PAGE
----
Amy Sussman/Invision/AP Amy Sussman/Invision/AP
Magic Johnson's path to five NBA championships and a successful investment company wasn't walked alone.
Since last suiting up for the Los Angeles Lakers in 1996, the 61-year-old has built a business empire with holdings worth at least an estimated $1 billion through his firm, Magic Johnson Enterprises, according to Sports Illustrated. He's continued to make an impact in the sports world as well, by becoming a co-owner of the Los Angeles Dodgers — last year's World Series champions — and other L.A.-area teams. Not to mention, he was instrumental in helping to bring LeBron James to the Lakers in 2018.
The NBA Hall of Famer says he owes much of his success to the Black businesspeople who showed him the basketball court wasn't where he could make his most lasting impact.
Two of those people are Gregory Eaton and Joel Ferguson, a pair of entrepreneurs from Johnson's hometown of Lansing, Michigan.
"I didn't know we could own businesses as minorities," Johnson recalls to PEOPLE in a recent interview.
Lance King/Getty Tom Izzo, Joel Ferguson and Magic Johnson
"When I ran into them and saw they owned buildings and shopping centers and malls, my whole dreams changed from just making it to the NBA to becoming a businessman," he explains.
Eaton began his entrepreneurial career with a janitorial service that cleaned schools and businesses around Lansing, according to Michigan State University. Johnson was one of Eaton's first employees and worked for a little more than $1 an hour. Despite the low pay, Johnson learned how to run a business while under Eaton's wing.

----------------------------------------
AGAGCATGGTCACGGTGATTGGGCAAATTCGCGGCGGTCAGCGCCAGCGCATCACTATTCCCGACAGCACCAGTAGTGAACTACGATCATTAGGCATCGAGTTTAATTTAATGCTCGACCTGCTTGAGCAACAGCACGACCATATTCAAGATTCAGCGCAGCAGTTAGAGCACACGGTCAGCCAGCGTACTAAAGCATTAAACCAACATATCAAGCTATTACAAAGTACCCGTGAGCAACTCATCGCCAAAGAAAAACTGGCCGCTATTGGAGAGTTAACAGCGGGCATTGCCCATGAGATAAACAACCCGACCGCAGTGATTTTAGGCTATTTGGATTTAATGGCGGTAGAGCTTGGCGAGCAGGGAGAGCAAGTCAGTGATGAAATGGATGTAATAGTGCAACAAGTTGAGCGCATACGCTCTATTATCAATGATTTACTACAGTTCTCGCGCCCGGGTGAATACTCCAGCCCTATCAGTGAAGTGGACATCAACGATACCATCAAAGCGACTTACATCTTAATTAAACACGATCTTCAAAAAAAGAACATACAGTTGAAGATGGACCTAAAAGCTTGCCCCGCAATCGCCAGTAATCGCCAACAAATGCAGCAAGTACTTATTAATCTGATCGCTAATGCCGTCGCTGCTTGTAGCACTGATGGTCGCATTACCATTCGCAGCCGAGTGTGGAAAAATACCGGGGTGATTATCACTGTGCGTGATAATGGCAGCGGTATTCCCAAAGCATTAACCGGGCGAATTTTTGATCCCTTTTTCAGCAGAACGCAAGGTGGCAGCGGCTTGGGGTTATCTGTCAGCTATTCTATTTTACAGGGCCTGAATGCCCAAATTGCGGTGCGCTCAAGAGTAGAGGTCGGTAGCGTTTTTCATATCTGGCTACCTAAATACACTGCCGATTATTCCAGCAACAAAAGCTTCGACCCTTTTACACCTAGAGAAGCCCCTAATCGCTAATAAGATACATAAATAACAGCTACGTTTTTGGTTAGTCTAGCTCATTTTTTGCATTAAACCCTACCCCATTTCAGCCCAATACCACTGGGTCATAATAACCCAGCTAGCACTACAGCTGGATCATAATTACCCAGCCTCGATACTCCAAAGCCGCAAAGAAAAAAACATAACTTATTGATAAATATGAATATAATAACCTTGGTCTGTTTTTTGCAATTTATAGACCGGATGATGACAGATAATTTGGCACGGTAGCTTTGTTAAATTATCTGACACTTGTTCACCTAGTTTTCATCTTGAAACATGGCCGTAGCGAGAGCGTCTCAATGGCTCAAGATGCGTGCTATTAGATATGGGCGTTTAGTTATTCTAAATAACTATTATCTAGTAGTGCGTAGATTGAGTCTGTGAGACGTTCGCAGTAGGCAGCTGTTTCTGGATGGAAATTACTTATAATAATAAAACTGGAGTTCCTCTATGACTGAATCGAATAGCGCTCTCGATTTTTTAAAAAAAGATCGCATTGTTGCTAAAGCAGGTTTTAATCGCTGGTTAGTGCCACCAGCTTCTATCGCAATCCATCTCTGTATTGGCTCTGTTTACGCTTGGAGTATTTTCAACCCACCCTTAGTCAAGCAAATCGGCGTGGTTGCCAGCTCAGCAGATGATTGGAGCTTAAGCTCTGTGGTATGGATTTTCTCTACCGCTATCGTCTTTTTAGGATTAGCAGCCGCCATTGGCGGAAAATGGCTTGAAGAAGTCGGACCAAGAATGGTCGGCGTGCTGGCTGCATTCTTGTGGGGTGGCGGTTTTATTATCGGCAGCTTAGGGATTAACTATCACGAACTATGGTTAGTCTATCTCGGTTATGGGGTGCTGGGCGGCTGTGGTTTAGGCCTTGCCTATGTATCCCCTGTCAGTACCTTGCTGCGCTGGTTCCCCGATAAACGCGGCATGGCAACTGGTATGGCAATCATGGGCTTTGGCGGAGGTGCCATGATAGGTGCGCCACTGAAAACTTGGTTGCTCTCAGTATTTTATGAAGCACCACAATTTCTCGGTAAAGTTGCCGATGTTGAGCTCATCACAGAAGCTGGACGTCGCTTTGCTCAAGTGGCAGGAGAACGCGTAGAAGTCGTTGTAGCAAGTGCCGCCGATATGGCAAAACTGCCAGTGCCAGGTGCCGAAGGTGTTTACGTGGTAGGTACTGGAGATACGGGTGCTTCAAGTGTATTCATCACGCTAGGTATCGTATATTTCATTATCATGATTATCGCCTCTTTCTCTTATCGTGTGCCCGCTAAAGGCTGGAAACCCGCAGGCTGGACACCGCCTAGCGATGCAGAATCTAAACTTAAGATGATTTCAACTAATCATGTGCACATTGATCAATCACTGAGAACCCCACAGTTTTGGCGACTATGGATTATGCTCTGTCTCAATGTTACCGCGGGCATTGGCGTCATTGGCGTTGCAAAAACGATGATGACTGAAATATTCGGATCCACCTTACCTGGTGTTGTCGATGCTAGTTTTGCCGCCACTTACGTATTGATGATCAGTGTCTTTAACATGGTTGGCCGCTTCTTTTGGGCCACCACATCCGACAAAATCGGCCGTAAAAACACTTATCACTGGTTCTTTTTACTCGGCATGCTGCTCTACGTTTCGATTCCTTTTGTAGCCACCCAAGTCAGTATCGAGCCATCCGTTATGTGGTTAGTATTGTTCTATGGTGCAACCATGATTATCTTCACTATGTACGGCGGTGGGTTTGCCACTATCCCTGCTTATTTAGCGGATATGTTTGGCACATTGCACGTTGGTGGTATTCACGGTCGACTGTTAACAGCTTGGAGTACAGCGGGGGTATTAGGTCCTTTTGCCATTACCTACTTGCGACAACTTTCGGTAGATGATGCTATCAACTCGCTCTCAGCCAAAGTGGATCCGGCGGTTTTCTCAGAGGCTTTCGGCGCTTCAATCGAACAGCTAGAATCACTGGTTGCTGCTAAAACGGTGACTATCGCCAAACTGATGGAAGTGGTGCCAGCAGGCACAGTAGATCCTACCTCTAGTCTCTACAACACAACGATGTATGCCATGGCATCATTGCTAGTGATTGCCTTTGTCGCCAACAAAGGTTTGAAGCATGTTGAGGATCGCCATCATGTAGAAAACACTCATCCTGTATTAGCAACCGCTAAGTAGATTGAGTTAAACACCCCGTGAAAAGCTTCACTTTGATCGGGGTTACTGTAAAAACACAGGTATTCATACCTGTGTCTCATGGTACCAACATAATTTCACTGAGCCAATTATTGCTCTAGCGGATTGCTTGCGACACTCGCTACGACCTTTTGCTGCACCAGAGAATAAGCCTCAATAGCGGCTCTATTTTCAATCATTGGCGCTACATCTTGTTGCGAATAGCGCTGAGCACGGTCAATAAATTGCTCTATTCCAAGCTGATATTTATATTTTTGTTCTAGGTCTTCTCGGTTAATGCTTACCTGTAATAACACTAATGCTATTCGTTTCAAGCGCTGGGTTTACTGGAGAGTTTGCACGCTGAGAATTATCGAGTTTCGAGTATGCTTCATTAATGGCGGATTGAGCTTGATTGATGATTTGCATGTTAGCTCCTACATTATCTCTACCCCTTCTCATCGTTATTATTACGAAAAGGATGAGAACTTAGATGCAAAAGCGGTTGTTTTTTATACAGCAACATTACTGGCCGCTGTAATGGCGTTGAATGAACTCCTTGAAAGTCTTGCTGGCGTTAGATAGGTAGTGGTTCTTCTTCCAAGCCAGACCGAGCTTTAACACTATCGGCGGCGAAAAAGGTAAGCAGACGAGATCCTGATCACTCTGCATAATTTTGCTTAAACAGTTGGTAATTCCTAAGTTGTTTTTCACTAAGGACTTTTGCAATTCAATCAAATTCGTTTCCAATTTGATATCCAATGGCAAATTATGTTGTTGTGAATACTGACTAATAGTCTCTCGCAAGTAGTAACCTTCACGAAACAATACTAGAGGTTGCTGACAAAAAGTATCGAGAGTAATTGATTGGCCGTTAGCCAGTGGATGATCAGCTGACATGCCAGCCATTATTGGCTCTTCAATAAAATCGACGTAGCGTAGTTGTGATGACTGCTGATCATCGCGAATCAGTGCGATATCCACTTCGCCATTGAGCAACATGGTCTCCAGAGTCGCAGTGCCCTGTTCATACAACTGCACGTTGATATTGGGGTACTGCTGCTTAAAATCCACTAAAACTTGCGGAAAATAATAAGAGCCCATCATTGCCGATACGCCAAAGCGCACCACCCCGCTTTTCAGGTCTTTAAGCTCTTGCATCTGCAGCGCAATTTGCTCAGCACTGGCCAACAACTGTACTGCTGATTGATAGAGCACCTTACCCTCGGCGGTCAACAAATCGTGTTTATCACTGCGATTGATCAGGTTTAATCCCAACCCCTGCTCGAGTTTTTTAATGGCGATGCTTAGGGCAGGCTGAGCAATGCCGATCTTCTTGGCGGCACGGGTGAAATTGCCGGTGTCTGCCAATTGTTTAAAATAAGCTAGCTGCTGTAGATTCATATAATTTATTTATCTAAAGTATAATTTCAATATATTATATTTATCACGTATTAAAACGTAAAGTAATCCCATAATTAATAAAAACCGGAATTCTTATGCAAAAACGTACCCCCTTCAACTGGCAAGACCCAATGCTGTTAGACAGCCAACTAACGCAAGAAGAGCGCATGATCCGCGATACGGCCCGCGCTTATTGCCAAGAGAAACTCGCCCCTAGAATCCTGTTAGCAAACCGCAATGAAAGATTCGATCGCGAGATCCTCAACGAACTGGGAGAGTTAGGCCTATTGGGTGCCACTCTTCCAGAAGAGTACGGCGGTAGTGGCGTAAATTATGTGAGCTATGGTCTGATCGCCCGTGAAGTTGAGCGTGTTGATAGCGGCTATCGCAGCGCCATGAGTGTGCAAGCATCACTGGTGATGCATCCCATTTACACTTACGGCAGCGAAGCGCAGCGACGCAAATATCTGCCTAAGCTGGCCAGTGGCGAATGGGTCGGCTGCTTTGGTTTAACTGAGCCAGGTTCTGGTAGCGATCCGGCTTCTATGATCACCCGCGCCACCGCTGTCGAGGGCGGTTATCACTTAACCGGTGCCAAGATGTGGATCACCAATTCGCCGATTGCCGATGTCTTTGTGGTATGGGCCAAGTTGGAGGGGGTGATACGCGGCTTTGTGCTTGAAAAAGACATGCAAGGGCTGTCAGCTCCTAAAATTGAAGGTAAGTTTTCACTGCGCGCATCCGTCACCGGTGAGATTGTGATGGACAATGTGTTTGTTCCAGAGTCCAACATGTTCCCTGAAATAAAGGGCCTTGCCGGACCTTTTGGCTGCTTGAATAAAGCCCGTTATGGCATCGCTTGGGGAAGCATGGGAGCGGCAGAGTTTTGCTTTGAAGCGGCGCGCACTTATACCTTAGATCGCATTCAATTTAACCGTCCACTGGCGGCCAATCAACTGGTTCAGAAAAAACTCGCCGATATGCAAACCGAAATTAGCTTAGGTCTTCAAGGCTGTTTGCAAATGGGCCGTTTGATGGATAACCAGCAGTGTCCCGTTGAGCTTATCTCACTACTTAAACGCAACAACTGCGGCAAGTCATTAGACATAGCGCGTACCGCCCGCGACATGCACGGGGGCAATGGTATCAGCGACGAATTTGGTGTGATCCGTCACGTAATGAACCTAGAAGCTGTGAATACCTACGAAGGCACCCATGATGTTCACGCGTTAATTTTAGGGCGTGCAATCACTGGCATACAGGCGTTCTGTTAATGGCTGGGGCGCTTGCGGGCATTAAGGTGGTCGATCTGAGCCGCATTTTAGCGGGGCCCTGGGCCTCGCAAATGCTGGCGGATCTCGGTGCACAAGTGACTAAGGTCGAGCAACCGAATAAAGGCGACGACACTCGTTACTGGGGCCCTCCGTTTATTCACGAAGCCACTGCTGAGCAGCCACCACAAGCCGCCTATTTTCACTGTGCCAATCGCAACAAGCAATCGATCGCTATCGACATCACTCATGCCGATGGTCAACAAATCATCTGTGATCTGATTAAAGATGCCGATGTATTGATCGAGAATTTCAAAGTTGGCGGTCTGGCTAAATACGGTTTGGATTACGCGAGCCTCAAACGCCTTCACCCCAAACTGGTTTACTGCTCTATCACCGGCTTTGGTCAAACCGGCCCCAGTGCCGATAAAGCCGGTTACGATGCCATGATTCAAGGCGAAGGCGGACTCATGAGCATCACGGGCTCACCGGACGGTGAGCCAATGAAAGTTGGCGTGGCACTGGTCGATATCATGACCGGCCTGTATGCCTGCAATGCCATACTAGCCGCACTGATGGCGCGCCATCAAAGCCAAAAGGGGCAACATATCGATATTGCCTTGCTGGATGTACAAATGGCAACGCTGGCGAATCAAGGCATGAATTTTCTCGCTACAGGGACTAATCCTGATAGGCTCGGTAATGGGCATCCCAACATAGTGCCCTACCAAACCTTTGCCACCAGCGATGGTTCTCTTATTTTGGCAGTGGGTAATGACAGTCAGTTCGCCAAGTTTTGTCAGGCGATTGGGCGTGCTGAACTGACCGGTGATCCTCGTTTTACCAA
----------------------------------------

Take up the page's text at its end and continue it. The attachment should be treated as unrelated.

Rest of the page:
Ferguson — a developer, politician and educator based in Michigan, according to WILX — owned a number of buildings in Michigan, one of which Johnson cleaned through Eaton's company when he was in middle school.
Johnson would spend much of his time in Ferguson's building imagining he was a CEO, he previously told Sports Illustrated.
"I wouldn't be where I am today without them as my mentors," Johnson tells PEOPLE. "[They are] two men that I looked up to, who showed this little Black boy from Lansing, Michigan, that you can have bigger dreams than just making it to the NBA."
Johnson also says it was the success of NBA players like Oscar Robertson and Dave Bing, who each started businesses outside of basketball, that solidified the idea he could do the same.
Joe Scarnici/Getty; Joe Murphy/NBAE via Getty Oscar Robertson (left) and Dave Bing
"Oscar Robertson, the 'Big O,' and Dave Bing are the two athletes that also showed me that we could own businesses," Johnson says. "Oscar had his construction company, and Dave had Bing Steel Company. So as two athletes, they paved the way for me, and then the other two guys jumpstarted that when I was 15 years old."
RELATED VIDEO: SeeHer Story: Fannie Lou Hamer
SeeHer Story: Fannie Lou Hamer
In 1962, Fannie Lou Hamer was ready to cast her first ballot – but Mississippi wasn't ready to let her vote. Denied registration, she fought for rights for Black Americans.
Robertson is considered one of the greatest NBA players in history and is often remembered for his 1961-1962 performance where he averaged a triple-double for the entire season. Like Robertson, Bing was inducted into the Basketball Hall of Fame and was known for his offensive prowess while in the NBA.
But for Johnson, the foundation they laid for players to transition from basketball into other ventures was where they influenced him the most.
"They're the reason I have my business," Johnson tells PEOPLE, "and why I'm doing the things that I'm doing today."